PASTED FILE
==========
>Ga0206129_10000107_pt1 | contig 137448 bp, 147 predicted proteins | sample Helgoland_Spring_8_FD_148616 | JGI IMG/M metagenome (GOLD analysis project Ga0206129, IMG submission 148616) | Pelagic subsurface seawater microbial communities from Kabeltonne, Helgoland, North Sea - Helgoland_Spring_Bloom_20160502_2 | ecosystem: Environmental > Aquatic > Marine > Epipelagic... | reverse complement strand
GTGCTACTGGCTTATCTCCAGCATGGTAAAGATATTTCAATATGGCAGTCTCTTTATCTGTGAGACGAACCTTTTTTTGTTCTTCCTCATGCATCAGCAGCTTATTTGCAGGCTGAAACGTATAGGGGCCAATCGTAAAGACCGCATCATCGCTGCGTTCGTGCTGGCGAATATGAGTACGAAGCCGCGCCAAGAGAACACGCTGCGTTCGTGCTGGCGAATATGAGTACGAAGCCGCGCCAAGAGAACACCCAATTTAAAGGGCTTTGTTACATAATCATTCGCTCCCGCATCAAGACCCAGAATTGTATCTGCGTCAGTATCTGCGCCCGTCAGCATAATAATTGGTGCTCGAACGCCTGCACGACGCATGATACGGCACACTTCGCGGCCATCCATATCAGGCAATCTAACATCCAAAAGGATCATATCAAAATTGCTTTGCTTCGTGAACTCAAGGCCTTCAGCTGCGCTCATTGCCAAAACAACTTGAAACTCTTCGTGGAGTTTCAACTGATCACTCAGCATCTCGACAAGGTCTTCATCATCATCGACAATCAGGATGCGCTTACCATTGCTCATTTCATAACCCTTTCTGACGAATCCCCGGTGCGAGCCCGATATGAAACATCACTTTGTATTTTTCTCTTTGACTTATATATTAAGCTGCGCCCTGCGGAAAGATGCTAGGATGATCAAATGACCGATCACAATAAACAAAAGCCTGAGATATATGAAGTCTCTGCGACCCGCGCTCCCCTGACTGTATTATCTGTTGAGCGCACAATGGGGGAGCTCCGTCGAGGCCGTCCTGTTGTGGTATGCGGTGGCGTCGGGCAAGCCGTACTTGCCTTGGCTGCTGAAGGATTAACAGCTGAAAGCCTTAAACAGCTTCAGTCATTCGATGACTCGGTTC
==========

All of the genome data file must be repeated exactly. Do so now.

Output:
>Ga0206129_10000107_pt1 | contig 137448 bp, 147 predicted proteins | sample Helgoland_Spring_8_FD_148616 | JGI IMG/M metagenome (GOLD analysis project Ga0206129, IMG submission 148616) | Pelagic subsurface seawater microbial communities from Kabeltonne, Helgoland, North Sea - Helgoland_Spring_Bloom_20160502_2 | ecosystem: Environmental > Aquatic > Marine > Epipelagic... | reverse complement strand
GTGCTACTGGCTTATCTCCAGCATGGTAAAGATATTTCAATATGGCAGTCTCTTTATCTGTGAGACGAACCTTTTTTTGTTCTTCCTCATGCATCAGCAGCTTATTTGCAGGCTGAAACGTATAGGGGCCAATCGTAAAGACCGCATCATCGCTGCGTTCGTGCTGGCGAATATGAGTACGAAGCCGCGCCAAGAGAACACGCTGCGTTCGTGCTGGCGAATATGAGTACGAAGCCGCGCCAAGAGAACACCCAATTTAAAGGGCTTTGTTACATAATCATTCGCTCCCGCATCAAGACCCAGAATTGTATCTGCGTCAGTATCTGCGCCCGTCAGCATAATAATTGGTGCTCGAACGCCTGCACGACGCATGATACGGCACACTTCGCGGCCATCCATATCAGGCAATCTAACATCCAAAAGGATCATATCAAAATTGCTTTGCTTCGTGAACTCAAGGCCTTCAGCTGCGCTCATTGCCAAAACAACTTGAAACTCTTCGTGGAGTTTCAACTGATCACTCAGCATCTCGACAAGGTCTTCATCATCATCGACAATCAGGATGCGCTTACCATTGCTCATTTCATAACCCTTTCTGACGAATCCCCGGTGCGAGCCCGATATGAAACATCACTTTGTATTTTTCTCTTTGACTTATATATTAAGCTGCGCCCTGCGGAAAGATGCTAGGATGATCAAATGACCGATCACAATAAACAAAAGCCTGAGATATATGAAGTCTCTGCGACCCGCGCTCCCCTGACTGTATTATCTGTTGAGCGCACAATGGGGGAGCTCCGTCGAGGCCGTCCTGTTGTGGTATGCGGTGGCGTCGGGCAAGCCGTACTTGCCTTGGCTGCTGAAGGATTAACAGCTGAAAGCCTTAAACAGCTTCAGTCATTCGATGACTCGGTTC